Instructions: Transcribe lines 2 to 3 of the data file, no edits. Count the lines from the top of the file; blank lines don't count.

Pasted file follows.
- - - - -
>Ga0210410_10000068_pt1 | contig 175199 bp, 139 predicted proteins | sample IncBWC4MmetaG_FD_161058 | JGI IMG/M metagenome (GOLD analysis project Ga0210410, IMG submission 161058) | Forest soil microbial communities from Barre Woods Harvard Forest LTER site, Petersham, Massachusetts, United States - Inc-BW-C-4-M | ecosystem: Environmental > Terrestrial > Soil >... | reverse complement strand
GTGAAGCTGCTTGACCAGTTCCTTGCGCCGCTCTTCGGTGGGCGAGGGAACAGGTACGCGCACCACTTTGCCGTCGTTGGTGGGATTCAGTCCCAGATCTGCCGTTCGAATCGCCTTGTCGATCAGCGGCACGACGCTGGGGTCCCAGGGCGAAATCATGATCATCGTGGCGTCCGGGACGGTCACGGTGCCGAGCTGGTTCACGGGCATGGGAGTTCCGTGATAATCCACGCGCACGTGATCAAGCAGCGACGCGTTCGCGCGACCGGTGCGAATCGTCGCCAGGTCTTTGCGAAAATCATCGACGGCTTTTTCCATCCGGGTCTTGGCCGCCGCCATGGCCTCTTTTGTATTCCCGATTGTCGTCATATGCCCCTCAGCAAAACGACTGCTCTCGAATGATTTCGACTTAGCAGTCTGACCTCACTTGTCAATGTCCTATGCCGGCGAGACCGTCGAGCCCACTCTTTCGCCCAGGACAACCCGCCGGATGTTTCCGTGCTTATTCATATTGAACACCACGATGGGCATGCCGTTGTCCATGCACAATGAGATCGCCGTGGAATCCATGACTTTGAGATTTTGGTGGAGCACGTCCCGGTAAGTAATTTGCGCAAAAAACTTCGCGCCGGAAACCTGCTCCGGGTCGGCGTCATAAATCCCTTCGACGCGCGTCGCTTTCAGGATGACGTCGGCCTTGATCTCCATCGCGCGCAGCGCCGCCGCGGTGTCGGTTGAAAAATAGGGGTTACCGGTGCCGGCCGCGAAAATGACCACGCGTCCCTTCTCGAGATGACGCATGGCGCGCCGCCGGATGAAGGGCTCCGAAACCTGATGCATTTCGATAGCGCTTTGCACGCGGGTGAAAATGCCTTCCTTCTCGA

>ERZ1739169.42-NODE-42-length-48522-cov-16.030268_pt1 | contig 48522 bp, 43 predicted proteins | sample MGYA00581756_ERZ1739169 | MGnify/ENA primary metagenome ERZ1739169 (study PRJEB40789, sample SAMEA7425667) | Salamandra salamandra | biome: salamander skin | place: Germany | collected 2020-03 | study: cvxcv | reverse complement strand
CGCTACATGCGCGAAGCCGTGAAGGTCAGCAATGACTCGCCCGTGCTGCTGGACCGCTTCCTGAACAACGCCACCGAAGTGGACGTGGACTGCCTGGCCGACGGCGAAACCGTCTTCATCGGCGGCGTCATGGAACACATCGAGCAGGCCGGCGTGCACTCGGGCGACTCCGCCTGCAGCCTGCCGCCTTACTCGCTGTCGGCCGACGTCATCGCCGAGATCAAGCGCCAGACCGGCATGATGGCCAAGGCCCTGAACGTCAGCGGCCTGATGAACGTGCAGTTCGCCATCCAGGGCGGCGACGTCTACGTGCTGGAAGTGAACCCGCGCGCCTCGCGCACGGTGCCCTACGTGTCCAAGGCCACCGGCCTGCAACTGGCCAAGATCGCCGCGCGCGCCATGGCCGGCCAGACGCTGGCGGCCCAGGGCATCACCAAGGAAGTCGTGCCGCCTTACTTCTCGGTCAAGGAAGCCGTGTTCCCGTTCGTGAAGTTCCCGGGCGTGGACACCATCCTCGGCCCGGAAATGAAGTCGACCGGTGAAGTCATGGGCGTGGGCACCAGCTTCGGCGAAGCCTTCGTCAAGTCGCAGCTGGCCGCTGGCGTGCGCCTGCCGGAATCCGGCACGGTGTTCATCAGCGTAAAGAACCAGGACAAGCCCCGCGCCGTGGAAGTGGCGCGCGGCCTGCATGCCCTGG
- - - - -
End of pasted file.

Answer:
GTGAAGCTGCTTGACCAGTTCCTTGCGCCGCTCTTCGGTGGGCGAGGGAACAGGTACGCGCACCACTTTGCCGTCGTTGGTGGGATTCAGTCCCAGATCTGCCGTTCGAATCGCCTTGTCGATCAGCGGCACGACGCTGGGGTCCCAGGGCGAAATCATGATCATCGTGGCGTCCGGGACGGTCACGGTGCCGAGCTGGTTCACGGGCATGGGAGTTCCGTGATAATCCACGCGCACGTGATCAAGCAGCGACGCGTTCGCGCGACCGGTGCGAATCGTCGCCAGGTCTTTGCGAAAATCATCGACGGCTTTTTCCATCCGGGTCTTGGCCGCCGCCATGGCCTCTTTTGTATTCCCGATTGTCGTCATATGCCCCTCAGCAAAACGACTGCTCTCGAATGATTTCGACTTAGCAGTCTGACCTCACTTGTCAATGTCCTATGCCGGCGAGACCGTCGAGCCCACTCTTTCGCCCAGGACAACCCGCCGGATGTTTCCGTGCTTATTCATATTGAACACCACGATGGGCATGCCGTTGTCCATGCACAATGAGATCGCCGTGGAATCCATGACTTTGAGATTTTGGTGGAGCACGTCCCGGTAAGTAATTTGCGCAAAAAACTTCGCGCCGGAAACCTGCTCCGGGTCGGCGTCATAAATCCCTTCGACGCGCGTCGCTTTCAGGATGACGTCGGCCTTGATCTCCATCGCGCGCAGCGCCGCCGCGGTGTCGGTTGAAAAATAGGGGTTACCGGTGCCGGCCGCGAAAATGACCACGCGTCCCTTCTCGAGATGACGCATGGCGCGCCGCCGGATGAAGGGCTCCGAAACCTGATGCATTTCGATAGCGCTTTGCACGCGGGTGAAAATGCCTTCCTTCTCGA

>ERZ1739169.42-NODE-42-length-48522-cov-16.030268_pt1 | contig 48522 bp, 43 predicted proteins | sample MGYA00581756_ERZ1739169 | MGnify/ENA primary metagenome ERZ1739169 (study PRJEB40789, sample SAMEA7425667) | Salamandra salamandra | biome: salamander skin | place: Germany | collected 2020-03 | study: cvxcv | reverse complement strand